The Head:  Page 2
This page was last updated on 6 March 2002

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Installing the Lavac Popular Marine Toilet

I finally ordered a toilet for the head, after putting it off for months.  I ordered a Lavac Popular from Defender, after much thought.  While I have no direct experience with these vacuum-flush heads, I have heard only good things, and the simple design seems almost too good to be true.  Struggling with a marine toilet is not one of the things I plan on spending my cruises doing!  Besides, they come highly recommended by James Baldwin of Atom fame.  The toilet is currently on order; Ill post details of the installation later on.

I copped out on the holding tank for now. (See below for an update.)  There is just so much to do, and I can't bother myself worrying about the best holding tank installation.  Therefore, I ordered one of the flexible bladder tanks, which I have heard nothing good about, but for now, at least, it will meet applicable regulations, which is all I care about at this point.  I expect to replace the tank and reengineer the whole system in the future, but not right now.  There's no time to reinvent the wheel.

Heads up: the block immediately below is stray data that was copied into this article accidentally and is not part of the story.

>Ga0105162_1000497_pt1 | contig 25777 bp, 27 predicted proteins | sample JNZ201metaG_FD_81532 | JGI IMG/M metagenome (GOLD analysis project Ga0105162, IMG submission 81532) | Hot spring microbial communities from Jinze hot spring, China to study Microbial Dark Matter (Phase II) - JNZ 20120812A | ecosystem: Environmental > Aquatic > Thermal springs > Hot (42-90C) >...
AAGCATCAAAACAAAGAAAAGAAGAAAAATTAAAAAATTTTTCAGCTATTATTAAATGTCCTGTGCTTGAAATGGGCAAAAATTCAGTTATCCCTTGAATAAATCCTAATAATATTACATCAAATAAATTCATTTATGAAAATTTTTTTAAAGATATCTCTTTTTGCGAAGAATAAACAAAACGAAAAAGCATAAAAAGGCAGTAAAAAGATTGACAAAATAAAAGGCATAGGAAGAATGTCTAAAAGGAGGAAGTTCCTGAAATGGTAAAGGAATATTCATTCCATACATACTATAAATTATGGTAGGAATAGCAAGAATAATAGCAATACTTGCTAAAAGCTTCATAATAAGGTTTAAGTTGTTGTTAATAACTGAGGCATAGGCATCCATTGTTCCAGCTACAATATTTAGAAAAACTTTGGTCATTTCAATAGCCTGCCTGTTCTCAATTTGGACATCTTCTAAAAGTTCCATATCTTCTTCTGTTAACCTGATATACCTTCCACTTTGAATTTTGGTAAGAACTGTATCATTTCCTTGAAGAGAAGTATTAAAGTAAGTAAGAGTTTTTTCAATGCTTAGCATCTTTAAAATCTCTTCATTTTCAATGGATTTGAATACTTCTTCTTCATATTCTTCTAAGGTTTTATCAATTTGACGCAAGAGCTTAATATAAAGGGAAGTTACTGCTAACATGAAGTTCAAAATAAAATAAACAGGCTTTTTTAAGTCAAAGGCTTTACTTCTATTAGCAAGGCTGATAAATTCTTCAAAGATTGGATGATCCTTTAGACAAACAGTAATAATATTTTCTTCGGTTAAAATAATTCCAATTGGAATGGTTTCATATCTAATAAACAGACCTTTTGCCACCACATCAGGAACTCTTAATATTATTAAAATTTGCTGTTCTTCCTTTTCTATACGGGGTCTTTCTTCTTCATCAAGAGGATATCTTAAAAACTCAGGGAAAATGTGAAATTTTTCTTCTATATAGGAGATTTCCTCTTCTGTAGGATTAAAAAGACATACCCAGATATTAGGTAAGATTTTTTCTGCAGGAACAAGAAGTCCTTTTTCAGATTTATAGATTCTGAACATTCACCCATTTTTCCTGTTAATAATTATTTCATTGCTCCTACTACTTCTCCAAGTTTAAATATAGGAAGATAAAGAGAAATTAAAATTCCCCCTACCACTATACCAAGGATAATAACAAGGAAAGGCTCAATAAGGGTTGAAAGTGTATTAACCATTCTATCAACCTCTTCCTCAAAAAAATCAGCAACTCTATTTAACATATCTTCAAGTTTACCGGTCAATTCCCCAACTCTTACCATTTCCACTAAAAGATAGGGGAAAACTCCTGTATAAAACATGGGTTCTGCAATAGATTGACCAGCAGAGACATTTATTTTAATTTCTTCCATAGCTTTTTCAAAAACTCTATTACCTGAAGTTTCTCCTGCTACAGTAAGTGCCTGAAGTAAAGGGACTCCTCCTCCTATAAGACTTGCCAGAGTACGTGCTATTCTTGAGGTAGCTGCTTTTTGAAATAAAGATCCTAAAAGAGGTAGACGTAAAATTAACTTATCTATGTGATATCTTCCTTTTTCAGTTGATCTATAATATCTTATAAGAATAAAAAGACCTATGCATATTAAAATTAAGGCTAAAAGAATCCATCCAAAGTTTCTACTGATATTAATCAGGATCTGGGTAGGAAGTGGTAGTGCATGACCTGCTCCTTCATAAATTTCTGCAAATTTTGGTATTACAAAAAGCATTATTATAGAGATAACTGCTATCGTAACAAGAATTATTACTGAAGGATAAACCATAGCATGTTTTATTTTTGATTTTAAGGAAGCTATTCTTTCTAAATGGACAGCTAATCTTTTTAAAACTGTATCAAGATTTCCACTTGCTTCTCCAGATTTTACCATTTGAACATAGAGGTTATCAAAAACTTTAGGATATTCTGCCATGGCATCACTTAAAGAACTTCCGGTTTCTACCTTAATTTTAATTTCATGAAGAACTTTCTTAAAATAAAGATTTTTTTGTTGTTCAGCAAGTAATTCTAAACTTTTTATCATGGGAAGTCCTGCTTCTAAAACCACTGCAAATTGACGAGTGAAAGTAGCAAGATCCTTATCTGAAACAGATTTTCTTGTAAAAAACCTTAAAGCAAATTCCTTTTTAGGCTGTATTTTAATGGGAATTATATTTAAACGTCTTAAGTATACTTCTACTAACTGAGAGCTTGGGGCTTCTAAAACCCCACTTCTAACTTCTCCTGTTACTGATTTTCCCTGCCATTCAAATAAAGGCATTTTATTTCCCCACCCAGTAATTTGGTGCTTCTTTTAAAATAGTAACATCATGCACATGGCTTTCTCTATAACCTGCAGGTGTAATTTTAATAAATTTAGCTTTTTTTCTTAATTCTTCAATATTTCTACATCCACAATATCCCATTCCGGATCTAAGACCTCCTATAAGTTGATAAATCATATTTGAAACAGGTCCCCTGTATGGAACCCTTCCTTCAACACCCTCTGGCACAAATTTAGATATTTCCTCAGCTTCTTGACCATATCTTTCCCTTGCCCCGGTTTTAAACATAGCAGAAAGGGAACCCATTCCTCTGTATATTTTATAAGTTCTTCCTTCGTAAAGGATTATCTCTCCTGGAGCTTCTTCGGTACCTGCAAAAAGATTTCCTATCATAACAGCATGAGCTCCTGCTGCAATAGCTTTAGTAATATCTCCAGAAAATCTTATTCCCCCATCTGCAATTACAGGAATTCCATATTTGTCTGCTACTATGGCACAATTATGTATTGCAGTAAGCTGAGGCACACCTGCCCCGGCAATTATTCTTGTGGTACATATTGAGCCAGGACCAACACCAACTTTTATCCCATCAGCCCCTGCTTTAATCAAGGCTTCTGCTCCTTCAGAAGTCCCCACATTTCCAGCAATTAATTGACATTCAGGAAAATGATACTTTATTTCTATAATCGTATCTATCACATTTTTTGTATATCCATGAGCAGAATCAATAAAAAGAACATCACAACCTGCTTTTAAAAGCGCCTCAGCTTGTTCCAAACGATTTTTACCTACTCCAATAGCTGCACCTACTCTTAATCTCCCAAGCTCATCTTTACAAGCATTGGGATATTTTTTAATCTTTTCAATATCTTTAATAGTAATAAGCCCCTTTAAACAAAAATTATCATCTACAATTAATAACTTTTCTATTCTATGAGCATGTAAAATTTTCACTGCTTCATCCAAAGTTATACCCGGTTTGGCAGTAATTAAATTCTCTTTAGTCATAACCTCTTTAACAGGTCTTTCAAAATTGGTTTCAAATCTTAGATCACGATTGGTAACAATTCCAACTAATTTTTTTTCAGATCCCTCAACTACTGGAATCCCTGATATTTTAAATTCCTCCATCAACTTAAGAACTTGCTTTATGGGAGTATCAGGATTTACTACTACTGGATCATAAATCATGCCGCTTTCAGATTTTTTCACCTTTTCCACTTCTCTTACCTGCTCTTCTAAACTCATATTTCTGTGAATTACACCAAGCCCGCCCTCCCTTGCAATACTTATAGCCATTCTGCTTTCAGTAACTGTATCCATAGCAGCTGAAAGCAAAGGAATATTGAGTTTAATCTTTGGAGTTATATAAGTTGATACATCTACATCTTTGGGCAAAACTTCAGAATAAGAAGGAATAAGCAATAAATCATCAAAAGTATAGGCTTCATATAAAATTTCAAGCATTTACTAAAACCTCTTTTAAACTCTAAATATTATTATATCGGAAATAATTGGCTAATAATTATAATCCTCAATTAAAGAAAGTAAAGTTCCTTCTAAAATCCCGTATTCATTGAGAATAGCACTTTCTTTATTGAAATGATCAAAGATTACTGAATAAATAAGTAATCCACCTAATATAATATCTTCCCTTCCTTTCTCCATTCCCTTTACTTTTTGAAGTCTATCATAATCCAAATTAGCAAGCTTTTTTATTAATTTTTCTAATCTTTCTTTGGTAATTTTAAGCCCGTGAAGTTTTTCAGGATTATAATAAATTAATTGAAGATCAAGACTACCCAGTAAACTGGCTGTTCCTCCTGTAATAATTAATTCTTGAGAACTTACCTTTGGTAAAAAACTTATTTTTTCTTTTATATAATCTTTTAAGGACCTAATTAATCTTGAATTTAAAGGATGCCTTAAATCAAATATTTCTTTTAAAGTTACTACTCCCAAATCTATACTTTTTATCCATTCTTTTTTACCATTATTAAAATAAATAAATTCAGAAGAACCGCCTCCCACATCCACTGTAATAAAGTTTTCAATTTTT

I installed the toilet with four lag screws and silicone.  It's a nice, clean installation, with plenty of room remaining.  Once the unit was screwed down, I moved on to the hoses.  I used white sanitation hose for intake and discharge--it is awful stuff to work with, as it is very stiff and hard.  The intake line runs from the seacock, through the bulkhead, and into a high loop inside the cabinet, then back down inside and emerges just behind the toilet.  This is a required feature of the Lavac, and there is a special air vent that is installed in the top of the loop. (Click the thumbnail below)

a5intakevent.JPG (143445 bytes)

I had hoped to run the discharge hoses inside the locker as well, but upon reading the installation instructions for the included Henderson pump, I noted that I had to mount the pump vertically--I had hoped to mount it on the platform next to the toilet.  I ended up mounting it on the aft bulkhead, which keeps the hoses hidden from view when in the salon.  The discharge from the toilet runs up to the bottom side of the pump, then above the pump into a high loop before returning down to the Y-valve, which I installed next to the pump.  From the valve, one hose leads to the overboard discharge; the other snakes around and disappears inside the locker before running forward to beneath the port vee berth, where the holding tank will soon be installed.  I tried to keep the hoses as neat and unobtrusive as possible--but there was no avoiding having them exposed for my particular installation.